It is permissible to recite Shema while standing, sitting, or lying down on one’s side. Indeed, according to Beit Shamai, one must recite the Shema of the evening while lying down, and the Shema of the morning while standing, as it says, “When you lie down and when you rise up.” Yet, the halachah follows Beit Hillel who interpreted the verse to mean the times that one is required to recite Shema – when people lie down (to go to sleep in the evening) and rise (wake up in the morning). According to Beit Hillel, whether the person stands, sits, or lies down is optional (Berachot 10a; Shulchan Aruch 63:1).
We can learn from this halachah that faith is not something detached from this world, something that can only be achieved under specific circumstances. Rather, the faith expressed in saying Shema encompasses all of a person’s life in this world, and therefore it is possible to recite Shema in any position.
In principle, it is permissible to recite Shema even while walking, as it says, “When you are walking on your way.” However, the Chachamim maintain that it is not proper for a person to accept upon himself the yoke of Heaven casually. Therefore, one who is walking should stand still when he recites the first verse of Shema (Shulchan Aruch 63:3; Mishnah Berurah 9). It is also forbidden to say Shema while lying on one’s stomach or back, since this is not a respectful recital (Shulchan Aruch 63:1; and see Shulchan Aruch, Even HaEzer 23:3).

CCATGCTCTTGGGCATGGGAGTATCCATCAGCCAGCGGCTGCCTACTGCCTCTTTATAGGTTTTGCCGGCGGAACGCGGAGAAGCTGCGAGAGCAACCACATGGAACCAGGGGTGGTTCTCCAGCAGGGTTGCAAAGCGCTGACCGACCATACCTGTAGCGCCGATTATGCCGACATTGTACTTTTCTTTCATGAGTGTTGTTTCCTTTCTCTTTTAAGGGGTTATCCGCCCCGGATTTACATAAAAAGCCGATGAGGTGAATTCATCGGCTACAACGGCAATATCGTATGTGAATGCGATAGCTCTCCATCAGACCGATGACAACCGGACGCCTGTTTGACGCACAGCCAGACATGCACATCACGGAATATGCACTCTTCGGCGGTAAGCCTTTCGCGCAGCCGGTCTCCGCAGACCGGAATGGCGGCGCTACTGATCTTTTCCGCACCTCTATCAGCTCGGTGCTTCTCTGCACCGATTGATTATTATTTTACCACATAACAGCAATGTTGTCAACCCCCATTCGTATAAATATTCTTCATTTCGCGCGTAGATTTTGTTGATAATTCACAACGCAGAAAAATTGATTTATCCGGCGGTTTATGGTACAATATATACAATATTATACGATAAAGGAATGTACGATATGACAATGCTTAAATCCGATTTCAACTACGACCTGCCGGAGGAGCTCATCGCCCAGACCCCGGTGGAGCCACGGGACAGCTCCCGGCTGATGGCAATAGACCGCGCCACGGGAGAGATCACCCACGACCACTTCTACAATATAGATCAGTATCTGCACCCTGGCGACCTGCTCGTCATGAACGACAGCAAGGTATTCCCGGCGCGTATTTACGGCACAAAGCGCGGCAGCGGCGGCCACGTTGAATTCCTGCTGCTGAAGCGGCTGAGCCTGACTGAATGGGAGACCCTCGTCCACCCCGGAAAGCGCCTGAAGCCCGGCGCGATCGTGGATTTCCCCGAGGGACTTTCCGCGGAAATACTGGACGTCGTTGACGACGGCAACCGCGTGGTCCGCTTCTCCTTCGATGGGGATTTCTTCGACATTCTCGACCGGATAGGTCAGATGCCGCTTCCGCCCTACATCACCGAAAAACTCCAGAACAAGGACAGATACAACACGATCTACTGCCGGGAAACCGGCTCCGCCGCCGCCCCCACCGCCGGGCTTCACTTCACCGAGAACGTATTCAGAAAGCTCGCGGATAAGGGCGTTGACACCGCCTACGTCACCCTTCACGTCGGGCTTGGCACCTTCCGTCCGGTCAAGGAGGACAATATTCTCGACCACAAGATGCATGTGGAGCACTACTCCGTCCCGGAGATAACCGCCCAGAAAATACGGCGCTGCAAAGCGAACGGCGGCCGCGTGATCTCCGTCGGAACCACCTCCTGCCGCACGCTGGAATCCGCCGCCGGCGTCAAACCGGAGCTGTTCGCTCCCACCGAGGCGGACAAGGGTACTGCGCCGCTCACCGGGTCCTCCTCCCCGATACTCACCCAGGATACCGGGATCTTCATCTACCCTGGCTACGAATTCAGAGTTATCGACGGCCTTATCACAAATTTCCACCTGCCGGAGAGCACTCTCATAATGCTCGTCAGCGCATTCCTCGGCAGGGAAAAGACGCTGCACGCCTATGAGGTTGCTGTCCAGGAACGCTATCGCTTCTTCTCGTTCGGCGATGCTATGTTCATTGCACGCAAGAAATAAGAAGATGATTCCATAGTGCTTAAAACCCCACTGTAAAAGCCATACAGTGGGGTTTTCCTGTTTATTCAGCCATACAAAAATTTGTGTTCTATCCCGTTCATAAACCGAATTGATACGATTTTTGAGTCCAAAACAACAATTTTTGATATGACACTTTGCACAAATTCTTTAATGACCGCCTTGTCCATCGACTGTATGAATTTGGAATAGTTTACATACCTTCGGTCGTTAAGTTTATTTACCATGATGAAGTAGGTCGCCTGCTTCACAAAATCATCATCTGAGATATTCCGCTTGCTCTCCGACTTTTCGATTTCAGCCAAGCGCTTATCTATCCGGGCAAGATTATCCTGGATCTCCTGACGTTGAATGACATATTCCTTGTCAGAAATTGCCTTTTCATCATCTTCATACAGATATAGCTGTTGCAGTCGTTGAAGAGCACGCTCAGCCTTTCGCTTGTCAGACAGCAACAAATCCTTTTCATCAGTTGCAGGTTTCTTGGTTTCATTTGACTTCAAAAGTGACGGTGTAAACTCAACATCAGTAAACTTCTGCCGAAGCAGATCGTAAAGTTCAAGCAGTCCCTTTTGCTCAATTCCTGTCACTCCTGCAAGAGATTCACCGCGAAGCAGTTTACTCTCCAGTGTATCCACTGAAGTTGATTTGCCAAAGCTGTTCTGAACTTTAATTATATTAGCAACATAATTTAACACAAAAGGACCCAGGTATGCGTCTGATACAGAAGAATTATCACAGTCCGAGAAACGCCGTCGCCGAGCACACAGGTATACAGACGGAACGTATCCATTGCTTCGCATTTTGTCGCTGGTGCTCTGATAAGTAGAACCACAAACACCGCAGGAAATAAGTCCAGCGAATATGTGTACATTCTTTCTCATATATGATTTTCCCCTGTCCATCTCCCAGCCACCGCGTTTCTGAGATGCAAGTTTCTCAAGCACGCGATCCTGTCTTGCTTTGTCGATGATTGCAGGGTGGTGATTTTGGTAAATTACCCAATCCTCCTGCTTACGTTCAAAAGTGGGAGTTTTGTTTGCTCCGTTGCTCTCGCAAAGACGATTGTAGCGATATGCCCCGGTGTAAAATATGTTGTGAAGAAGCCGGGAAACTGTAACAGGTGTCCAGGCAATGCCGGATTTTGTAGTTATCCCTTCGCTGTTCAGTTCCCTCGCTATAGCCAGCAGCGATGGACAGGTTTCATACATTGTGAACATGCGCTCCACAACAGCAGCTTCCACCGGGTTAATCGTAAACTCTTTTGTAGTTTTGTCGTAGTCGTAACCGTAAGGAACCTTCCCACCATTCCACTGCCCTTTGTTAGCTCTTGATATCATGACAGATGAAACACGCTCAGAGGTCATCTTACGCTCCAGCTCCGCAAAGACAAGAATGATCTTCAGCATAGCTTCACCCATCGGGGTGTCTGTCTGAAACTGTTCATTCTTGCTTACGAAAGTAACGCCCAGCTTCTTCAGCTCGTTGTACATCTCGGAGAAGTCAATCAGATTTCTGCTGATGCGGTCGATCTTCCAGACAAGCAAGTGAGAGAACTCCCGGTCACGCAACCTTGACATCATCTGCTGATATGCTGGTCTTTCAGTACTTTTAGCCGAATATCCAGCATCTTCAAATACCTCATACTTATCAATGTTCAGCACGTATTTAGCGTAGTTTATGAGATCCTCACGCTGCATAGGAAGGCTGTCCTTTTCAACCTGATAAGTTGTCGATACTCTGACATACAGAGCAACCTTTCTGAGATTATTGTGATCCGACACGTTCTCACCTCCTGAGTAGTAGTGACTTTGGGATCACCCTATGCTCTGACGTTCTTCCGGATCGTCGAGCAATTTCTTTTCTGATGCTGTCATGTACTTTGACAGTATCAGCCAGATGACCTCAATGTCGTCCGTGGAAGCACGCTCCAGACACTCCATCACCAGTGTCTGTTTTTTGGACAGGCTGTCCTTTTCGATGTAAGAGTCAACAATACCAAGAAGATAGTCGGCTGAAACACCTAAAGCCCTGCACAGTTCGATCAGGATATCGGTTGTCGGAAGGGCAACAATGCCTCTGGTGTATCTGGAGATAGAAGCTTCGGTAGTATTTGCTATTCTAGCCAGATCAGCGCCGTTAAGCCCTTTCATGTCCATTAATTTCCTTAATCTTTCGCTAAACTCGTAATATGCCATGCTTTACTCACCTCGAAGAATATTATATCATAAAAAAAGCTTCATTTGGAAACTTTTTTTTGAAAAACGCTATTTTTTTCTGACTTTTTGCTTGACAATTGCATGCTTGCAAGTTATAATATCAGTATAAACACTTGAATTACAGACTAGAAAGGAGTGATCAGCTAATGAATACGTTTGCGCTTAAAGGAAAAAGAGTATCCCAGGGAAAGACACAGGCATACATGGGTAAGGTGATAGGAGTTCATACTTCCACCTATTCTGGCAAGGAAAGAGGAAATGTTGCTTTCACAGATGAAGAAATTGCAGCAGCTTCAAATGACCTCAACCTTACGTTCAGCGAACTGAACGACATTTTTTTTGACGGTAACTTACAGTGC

Because of the importance of the first paragraph, in which we accept upon ourselves the yoke of Heaven, a person must be careful while saying it not to occupy himself with anything else, and not signal with his eyes, fingers, or lips (Shulchan Aruch 63:6).